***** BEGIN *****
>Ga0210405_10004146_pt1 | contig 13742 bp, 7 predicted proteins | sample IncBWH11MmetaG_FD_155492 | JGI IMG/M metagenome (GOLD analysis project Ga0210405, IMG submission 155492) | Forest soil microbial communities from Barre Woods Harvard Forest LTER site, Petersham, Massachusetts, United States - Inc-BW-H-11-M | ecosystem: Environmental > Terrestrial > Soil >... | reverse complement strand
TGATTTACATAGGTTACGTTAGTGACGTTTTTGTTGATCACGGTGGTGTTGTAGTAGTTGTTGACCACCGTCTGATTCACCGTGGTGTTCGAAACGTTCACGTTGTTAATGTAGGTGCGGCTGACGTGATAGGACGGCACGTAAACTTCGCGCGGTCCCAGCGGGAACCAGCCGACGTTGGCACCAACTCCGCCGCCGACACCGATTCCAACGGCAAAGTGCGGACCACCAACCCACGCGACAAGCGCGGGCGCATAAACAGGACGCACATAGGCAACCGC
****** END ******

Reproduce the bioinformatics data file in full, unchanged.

>Ga0210405_10004146_pt1 | contig 13742 bp, 7 predicted proteins | sample IncBWH11MmetaG_FD_155492 | JGI IMG/M metagenome (GOLD analysis project Ga0210405, IMG submission 155492) | Forest soil microbial communities from Barre Woods Harvard Forest LTER site, Petersham, Massachusetts, United States - Inc-BW-H-11-M | ecosystem: Environmental > Terrestrial > Soil >... | reverse complement strand
TGATTTACATAGGTTACGTTAGTGACGTTTTTGTTGATCACGGTGGTGTTGTAGTAGTTGTTGACCACCGTCTGATTCACCGTGGTGTTCGAAACGTTCACGTTGTTAATGTAGGTGCGGCTGACGTGATAGGACGGCACGTAAACTTCGCGCGGTCCCAGCGGGAACCAGCCGACGTTGGCACCAACTCCGCCGCCGACACCGATTCCAACGGCAAAGTGCGGACCACCAACCCACGCGACAAGCGCGGGCGCATAAACAGGACGCACATAGGCAACCGC